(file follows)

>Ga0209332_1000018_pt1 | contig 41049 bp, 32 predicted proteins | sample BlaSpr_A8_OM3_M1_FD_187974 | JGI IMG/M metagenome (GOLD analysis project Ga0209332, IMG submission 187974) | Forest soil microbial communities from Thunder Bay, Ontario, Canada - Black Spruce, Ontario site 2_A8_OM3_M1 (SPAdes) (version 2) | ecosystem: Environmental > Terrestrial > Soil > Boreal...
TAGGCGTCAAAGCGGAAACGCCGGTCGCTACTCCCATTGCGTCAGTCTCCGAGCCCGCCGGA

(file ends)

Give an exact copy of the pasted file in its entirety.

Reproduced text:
>Ga0209332_1000018_pt1 | contig 41049 bp, 32 predicted proteins | sample BlaSpr_A8_OM3_M1_FD_187974 | JGI IMG/M metagenome (GOLD analysis project Ga0209332, IMG submission 187974) | Forest soil microbial communities from Thunder Bay, Ontario, Canada - Black Spruce, Ontario site 2_A8_OM3_M1 (SPAdes) (version 2) | ecosystem: Environmental > Terrestrial > Soil > Boreal...
TAGGCGTCAAAGCGGAAACGCCGGTCGCTACTCCCATTGCGTCAGTCTCCGAGCCCGCCGGA